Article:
The Muscogee County School District has five schools honored among the 2015 U.S. News & World Report Best High Schools.
Columbus High School is ranked No. 3 in the state and No. 85 in the nation on this year's list of gold medalists. The magazine awarded four MCSD schools bronze medals: Early College Academy and Kendrick High for the second straight year and Jordan High and Spencer High for the first time.
"The fact that these schools have distinguished themselves for academic performance on state assessments and preparing students for college-level work advances our commitment to becoming a premiere school district for our community," said MCSD superintendent David Lewis. "These results are the culmination of the dedicated work of faculties and staffs, motivated students and supportive parents and community throughout Muscogee County."
Carver High won a bronze last year but dropped from the rankings this year. Other local schools to receive medals this year are Auburn, Beauregard, Lanett, Marion County and Stewart County, all earning bronze.
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Columbus High has improved its ranking the past two years. It was No. 5 in the state and No. 202 in the nation in 2013, then No. 4 in the state and No. 104 in the nation in 2014.
The magazine used 2012-13 data to evaluate more than 29,070 public high schools. Sixty-seven percent of them didn't receive any recognition, 20 percent received bronze medals, 20 percent silver and 3 percent gold.
The gold medals are awarded to the nation's top 500 schools considered the best at preparing their students for college. The silver medals are awarded to high-performing schools with lower college readiness. The bronze medals are awarded to high-performing schools based on state exam performance and listed alphabetically.
The School for the Talented and Gifted in Dallas is ranked No. 1 in the nation for the second straight year. The top-ranked school in Georgia for the second straight year is Gwinnett School of Mathematics, Science and Technology, which is ranked No. 4 nationally.
Out of Georgia's 442 public high schools, 64 (19 gold medals, 45 silver medals) are included in the nation's 500 the magazine ranked. Another 69 received bronze medals.
The magazine said it didn't rank Alabama schools because, along with Minnesota and South Dakota, use of Advanced Placement data wasn't granted. Instead, the magazine gave bronze medals to 108 of the Alabama's 361 high schools.
Columbus High principal Marvin Crumbs praised the students for continuing to “achieve at a very high rate” and the teachers for continuing to “meet the lofty expectations they set for themselves and our school.”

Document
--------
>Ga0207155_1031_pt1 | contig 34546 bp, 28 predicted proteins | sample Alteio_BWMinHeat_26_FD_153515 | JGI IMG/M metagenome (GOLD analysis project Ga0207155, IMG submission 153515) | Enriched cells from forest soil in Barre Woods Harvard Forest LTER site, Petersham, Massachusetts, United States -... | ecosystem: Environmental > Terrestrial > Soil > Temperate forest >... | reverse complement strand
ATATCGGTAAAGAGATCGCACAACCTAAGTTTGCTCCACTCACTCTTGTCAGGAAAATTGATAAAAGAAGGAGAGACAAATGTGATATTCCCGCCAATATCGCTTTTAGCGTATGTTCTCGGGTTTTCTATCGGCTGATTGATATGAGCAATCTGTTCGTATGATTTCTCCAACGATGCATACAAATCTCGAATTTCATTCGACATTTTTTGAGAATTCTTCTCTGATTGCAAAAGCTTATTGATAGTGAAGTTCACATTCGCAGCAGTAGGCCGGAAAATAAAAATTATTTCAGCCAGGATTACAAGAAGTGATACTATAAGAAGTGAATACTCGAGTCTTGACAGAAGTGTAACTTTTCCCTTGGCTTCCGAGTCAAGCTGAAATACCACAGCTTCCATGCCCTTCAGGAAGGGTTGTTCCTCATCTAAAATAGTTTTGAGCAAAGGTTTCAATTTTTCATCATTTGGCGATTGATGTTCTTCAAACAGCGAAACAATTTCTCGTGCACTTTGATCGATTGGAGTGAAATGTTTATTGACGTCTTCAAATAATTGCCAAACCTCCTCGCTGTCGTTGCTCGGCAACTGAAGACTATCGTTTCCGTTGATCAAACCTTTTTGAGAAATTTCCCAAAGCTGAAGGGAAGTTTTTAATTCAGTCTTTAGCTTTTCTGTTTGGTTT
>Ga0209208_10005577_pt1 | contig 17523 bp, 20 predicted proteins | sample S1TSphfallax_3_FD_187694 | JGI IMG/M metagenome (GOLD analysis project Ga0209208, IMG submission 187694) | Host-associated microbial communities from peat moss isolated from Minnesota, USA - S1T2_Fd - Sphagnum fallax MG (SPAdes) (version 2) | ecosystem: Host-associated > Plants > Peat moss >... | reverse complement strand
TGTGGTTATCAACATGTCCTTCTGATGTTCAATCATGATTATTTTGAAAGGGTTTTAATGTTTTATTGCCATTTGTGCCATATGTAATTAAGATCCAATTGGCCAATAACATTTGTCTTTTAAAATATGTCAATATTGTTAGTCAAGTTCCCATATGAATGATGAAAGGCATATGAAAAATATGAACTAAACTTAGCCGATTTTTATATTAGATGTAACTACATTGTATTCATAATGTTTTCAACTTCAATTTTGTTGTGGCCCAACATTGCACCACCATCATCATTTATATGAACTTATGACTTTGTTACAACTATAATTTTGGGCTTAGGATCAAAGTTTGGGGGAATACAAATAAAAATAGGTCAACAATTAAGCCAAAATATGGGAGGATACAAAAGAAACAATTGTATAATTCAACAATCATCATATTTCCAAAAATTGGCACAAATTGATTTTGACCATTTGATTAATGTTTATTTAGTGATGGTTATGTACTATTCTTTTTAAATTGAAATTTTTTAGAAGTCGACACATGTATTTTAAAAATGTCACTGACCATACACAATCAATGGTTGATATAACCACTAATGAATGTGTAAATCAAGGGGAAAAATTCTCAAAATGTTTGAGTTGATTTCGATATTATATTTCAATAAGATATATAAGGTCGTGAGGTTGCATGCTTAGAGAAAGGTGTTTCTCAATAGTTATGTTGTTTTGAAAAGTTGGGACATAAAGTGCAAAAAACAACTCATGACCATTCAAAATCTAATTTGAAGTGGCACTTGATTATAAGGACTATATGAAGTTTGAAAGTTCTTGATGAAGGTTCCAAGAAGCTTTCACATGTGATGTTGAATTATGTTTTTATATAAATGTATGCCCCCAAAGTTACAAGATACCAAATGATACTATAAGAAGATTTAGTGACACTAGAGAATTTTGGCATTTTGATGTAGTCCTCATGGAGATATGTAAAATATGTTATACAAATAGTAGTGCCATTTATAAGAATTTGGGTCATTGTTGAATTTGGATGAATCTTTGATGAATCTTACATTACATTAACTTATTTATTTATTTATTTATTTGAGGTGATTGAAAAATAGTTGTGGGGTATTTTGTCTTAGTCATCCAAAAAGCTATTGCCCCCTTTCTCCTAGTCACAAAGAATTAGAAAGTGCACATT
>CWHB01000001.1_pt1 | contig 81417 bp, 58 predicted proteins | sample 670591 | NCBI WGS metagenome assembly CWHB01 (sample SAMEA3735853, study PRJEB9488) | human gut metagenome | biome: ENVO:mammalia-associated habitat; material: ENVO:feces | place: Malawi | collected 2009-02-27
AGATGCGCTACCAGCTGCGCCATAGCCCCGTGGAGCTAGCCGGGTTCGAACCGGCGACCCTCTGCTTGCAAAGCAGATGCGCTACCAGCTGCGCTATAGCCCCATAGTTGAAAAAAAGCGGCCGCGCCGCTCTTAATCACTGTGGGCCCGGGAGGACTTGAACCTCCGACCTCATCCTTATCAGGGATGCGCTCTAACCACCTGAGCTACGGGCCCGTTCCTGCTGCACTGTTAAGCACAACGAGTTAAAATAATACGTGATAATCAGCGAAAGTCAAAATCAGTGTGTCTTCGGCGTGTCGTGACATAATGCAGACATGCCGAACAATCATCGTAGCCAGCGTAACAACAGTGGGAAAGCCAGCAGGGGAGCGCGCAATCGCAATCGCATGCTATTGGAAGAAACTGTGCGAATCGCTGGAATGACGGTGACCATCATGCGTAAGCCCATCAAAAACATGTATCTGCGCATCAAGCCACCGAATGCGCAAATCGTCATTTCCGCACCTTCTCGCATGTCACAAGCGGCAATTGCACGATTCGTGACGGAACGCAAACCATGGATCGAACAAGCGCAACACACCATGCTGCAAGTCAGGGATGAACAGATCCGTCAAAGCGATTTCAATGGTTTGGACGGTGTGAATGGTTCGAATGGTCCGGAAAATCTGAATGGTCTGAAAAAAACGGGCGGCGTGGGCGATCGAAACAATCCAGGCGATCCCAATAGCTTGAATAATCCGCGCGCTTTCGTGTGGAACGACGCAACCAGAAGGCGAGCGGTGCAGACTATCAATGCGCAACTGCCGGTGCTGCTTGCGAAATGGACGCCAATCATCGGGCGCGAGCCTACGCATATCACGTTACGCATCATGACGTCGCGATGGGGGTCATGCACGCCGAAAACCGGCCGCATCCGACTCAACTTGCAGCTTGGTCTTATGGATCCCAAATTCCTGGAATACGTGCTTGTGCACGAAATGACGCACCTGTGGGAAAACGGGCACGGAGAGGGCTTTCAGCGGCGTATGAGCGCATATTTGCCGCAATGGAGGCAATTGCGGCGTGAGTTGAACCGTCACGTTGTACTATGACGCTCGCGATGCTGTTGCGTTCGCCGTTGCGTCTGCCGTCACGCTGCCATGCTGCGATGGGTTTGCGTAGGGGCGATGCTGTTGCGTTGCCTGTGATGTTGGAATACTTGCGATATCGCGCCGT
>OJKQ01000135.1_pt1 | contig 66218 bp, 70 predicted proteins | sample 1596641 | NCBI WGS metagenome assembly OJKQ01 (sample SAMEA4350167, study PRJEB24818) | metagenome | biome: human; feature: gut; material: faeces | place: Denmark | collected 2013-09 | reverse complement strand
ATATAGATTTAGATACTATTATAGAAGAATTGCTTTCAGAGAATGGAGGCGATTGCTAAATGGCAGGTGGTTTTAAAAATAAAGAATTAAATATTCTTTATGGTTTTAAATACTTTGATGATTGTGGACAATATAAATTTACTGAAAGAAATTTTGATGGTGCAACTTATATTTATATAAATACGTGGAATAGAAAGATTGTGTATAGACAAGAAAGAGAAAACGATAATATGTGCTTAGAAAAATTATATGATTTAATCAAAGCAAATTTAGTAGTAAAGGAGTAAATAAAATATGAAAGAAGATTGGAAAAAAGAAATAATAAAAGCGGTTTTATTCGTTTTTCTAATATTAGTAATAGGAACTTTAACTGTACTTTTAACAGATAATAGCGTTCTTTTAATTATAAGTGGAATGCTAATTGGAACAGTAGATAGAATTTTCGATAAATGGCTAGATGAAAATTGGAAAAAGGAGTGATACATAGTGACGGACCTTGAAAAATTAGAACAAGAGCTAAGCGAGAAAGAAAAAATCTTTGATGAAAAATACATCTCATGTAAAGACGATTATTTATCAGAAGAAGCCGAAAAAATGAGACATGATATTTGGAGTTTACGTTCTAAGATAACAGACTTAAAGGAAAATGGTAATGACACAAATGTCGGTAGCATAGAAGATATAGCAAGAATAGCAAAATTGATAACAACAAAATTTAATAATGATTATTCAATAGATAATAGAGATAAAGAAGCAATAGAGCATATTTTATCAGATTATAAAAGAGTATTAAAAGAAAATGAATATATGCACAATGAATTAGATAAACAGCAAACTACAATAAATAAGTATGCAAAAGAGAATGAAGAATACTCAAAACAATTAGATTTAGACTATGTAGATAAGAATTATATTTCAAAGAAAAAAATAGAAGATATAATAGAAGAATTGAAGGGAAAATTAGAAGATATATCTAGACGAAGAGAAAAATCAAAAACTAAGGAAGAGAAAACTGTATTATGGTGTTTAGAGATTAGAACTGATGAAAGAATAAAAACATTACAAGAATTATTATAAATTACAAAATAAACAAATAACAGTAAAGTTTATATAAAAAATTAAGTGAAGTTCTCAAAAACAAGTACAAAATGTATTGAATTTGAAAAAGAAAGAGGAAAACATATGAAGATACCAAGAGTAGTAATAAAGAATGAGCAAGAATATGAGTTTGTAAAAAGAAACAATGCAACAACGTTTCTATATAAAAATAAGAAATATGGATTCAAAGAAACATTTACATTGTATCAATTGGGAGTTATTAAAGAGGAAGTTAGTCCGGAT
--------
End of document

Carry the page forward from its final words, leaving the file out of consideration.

He also credits parents and alumni for supporting the students “in every way possible” as well as the district’s “elementary and middle grades education.”
Improvement has come, Crumbs said, from “increasing the critical thinking skills of our students while also making a push to increase the number of students taking Advanced Placement courses.”
Jordan principal Alton White called his school's award from "such a well-respected publication is exciting for our whole school but especially for our teachers and students. It is validation that their hard work is paying off."
During the past four years, intervention from the school district and Georgia Department of Education has enabled Jordan "look at everything from what we teach and how we teach, to what we grade, how we grade and how we report those grades," White said. "Our teachers have done an incredible job of working together to bring about a true change in culture and expectations. At the same time, we have demanded more from our students, and they have risen to the challenge and met those expectations. While we aren't there yet, we are excited about the direction we are headed. It has been a true collaborative effort from everyone involved."
Kendrick principal Alonzo James said the main factors contributing to his school's success are two initiatives, Response to Intervention as well as Positive Behavior Interventions and Supports, "along with the use of research-based best practices within classroom instruction. We have a faculty that works extremely hard, that goes above and beyond, to ensure that our students are put in the best situations to be successful."
RTI is designed to identify which students need which kinds of help with learning and behavior. PBIS is a proactive approach to school discipline.
Susan Willard, dean of the Early College, said the honor means "an awful lot of teamwork paid off - parents, students, teachers, staff."
The key component, she said, has been "the amount of contact we have with our parents. Accessibility to the teachers and the staff is important. If we have a problem, we have two-way communication."
Spencer principal Johnny Freeman wasn’t reached to comment on what has helped his school improve, but he said in a voice mail, “Our students and our teachers and our parents have all worked very hard this year and last year and prior years, so we are extremely excited to receive this honor. I just feel like this validates the hard work they put in, along with the support staff, and we expect more great things in the future.”